CHINESE officials are worried that a potential 10 million tonne pork shortage caused by the impact of African Swine Fever could spoil upcoming Chinese New Year and other celebrations, trade reports suggest.
Meat trade news service Dim Sums carried a report based on a transcript of a speech made by China’s Vice Premier Hu Chunhua, ordering local officials to bolster pork supplies.
Last month, China’s Premier Li Keqiang visited food markets and chaired a State Council meeting that adopted “more detailed policies and an attitude of urgency” to cope with the pork supply crisis.
The comments come on the eve of an important ASF strategy meeting being held in Canberra tomorrow.
As China’s year-old ASF epidemic began to send pork prices into the stratosphere over recent months, the Chinese government’s rhetoric has gradually shifted from admonitions to stop the spread of the disease to pronouncements that the disease is “under control” and commands to restore “normal” production and trade, Dim Sums reported.
On August 22, Vice Premier Hu told communist party officials to prioritise the rebuilding of pork production capacity and preservation of pork supplies as an important political task.
The full transcript posted on a pork industry site warned officials that widespread pork shortages could occur during the upcoming moon festival, National day, New Year, and spring festival holidays if measures were not taken.
Shortages would affect the “happy and peaceful atmosphere” during the upcoming 70th anniversary of the Peoples Republic, the Vice Premier warned.
Furthermore, Hu warned that a gaping hole in the pork supply and unaffordable pork for low-income people would impair the image of the Chinese Communist Party in 2020, when the “well-off society” ideal is scheduled to be achieved.
The full transcript of Vice Premier Hu’s address was a surprisingly candid assessment of problems and shortcomings in the pork sector that are kept hidden in documents for the public, Dim Sums said.
His remarks included a number of items that rarely appear in government-approved documents for public consumption:
- The ASF virus is now endemic in China
- Investigations found large numbers of dead pigs where no disease had been reported, indicating that the actual number of ASF cases exceeded the number reported.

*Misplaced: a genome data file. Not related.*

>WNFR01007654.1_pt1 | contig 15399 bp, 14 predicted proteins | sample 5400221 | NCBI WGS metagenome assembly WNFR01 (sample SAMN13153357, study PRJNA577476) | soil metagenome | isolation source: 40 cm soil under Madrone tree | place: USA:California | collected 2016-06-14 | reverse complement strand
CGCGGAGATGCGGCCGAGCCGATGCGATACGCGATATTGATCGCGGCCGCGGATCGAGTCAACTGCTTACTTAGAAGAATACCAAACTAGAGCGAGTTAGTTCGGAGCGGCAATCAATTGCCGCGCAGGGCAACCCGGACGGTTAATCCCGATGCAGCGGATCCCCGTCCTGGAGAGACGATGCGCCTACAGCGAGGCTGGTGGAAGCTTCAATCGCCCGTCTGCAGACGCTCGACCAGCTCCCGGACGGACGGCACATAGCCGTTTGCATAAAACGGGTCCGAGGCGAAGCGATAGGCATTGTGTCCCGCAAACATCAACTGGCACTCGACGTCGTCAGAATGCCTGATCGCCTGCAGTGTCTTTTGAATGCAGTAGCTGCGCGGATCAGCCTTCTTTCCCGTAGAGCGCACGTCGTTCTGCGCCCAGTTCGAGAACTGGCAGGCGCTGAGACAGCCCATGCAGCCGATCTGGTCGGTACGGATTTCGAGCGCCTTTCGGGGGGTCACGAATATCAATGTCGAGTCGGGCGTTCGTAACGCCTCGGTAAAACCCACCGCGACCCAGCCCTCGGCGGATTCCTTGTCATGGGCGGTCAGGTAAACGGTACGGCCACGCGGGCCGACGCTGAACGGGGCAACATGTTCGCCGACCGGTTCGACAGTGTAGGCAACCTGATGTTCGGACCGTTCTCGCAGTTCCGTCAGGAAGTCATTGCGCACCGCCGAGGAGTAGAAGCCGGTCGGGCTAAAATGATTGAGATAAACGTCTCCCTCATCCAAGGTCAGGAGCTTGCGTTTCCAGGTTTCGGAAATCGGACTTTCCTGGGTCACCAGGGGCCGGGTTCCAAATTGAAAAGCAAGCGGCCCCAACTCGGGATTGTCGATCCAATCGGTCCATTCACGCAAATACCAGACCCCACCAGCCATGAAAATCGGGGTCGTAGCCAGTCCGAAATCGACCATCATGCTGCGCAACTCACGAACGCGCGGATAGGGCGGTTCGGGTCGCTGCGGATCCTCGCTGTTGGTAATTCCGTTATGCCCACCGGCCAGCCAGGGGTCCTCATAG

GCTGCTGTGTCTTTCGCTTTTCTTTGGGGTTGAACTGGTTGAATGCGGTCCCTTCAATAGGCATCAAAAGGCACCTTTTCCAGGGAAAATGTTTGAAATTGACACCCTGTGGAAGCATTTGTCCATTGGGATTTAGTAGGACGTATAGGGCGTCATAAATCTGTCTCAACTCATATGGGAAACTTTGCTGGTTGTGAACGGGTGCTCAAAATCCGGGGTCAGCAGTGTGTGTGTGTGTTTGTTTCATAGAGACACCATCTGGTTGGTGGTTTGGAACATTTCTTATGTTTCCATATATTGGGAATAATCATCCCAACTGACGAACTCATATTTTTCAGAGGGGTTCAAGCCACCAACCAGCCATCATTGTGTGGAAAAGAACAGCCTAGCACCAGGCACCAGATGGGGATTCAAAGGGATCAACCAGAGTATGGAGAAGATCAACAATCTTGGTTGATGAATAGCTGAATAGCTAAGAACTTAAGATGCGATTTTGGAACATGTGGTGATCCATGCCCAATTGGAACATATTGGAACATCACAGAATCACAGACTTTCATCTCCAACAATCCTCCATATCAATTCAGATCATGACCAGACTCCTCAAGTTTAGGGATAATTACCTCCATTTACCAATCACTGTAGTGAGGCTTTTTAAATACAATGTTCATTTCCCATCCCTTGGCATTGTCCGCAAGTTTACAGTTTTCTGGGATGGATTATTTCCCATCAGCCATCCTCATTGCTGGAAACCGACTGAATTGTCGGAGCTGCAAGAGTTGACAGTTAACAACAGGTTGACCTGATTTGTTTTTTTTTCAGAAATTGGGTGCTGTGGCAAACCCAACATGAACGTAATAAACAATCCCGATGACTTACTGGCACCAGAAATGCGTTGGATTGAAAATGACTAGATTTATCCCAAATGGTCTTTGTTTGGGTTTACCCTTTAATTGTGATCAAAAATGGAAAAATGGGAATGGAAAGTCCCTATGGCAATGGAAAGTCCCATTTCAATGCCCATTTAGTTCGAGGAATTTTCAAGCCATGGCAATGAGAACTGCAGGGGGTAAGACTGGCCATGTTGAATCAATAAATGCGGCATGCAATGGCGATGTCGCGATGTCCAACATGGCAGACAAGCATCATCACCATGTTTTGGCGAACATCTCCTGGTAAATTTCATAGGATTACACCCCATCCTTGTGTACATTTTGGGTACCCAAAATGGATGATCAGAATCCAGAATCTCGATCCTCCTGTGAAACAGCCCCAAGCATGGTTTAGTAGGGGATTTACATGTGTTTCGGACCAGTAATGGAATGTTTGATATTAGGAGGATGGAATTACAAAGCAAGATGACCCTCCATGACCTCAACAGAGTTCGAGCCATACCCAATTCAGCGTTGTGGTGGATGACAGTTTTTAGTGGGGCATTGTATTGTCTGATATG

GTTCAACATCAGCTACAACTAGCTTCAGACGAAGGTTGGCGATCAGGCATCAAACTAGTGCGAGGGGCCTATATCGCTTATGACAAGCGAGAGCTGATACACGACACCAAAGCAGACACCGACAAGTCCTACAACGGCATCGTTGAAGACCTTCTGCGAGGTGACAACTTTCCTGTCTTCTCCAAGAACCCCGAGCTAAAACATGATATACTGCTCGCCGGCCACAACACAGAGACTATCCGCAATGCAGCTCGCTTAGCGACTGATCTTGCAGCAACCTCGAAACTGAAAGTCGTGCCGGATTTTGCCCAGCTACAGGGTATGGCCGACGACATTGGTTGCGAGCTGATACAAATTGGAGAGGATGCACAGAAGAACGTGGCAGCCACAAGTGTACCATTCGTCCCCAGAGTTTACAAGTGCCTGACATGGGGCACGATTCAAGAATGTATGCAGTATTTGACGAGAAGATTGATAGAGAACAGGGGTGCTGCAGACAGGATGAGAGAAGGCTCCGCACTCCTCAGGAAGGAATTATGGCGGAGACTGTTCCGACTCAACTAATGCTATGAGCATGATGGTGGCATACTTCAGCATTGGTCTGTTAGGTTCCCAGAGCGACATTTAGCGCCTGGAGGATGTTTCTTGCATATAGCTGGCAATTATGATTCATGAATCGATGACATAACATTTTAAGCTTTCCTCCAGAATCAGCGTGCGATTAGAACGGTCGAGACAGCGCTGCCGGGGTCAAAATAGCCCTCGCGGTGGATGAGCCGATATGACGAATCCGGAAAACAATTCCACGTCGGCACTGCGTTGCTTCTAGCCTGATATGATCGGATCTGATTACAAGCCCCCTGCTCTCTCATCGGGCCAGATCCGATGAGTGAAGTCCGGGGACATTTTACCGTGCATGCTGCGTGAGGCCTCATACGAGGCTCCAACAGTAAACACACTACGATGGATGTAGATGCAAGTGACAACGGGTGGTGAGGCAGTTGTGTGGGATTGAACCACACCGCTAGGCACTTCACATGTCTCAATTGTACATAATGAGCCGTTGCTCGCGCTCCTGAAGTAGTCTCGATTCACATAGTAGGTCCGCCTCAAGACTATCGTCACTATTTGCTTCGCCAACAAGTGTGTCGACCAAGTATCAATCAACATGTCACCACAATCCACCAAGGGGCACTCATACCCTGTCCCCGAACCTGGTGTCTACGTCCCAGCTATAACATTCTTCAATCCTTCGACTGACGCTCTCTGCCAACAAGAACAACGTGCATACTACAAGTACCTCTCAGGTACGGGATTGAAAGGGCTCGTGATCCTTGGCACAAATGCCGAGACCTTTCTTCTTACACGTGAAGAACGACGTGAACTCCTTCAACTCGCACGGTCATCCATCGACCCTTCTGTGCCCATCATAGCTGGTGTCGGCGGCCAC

- Vice Premier Hu acknowledged that China’s pork supply situation could be ‘extremely severe’ during the fourth quarter of this year, starting October, and first half of 2020
- The Chinese government estimates that the country will have a 10 million tonne deficit in pork supply this year. That deficit volume exceeds the amount of pork traded in international markets each year.
- With its short production cycle, poultry will be the main domestic substitute relied upon to fill the deficit. China will struggle to increase poultry production by 3 million tonnes this year, Vice Premier Hu said.
- Local leaders in pork-producing regions have been asking for slaughterhouses to be built in their regions, because pigs are mostly trucked off to cities for slaughter, acknowledged as contributing to the spread of ASF disease.
- chronic weakness and under-funding of grassroots veterinary services was acknowledged.
Vice Premier Hu recommended numerous policy measures to stabilise domestic pork production and maintain market supplies. Provincial and local officials would be responsible for implementing the policies:
- Pork farms and companies would be given short-term aid.
- Banks must not cut off lending to swine farms and slaughterhouses; subsidised loans should be given to swine farms. Provincial government loan guarantee organizations should prioritise recovery of swine farms.
- Poultry companies should be given aid to expand.
- Each province is charged with maintaining a degree of self-sufficiency in pork. The mayors’ market basket system will hold city officials accountable for supplying pork and other non-staple foods to their citizens.
- Pork reserves should be expanded and made more effective.
- Pork-deficit provinces and cities should form long-term pork supply agreements with neighbouring pork-surplus provinces and counties to establish contiguous regions self-sufficient in pork.
- Officials should work out arrangements by which wealthy cities pay pork-producing counties to support their farms and infrastructure.
- Land and credit should be set aside to build slaughter facilities in pork-producing counties.
Food subsidies totalling 2 billion yuan have been announced for low-income Chinese citizens, as pork prices rise.
Vice Premier Hu wrapped up his address by emphasising two points that are distinctive features of the country’s Communist regime:
- “We must strengthen the guidance and management of public opinion.”
- “Stabilisation of production and maintaining supply are an important political task.”
- Statistics released for public consumption must be carefully managed and shaped, to “avoid panic, hoarding of pork, or trying to corner the market.”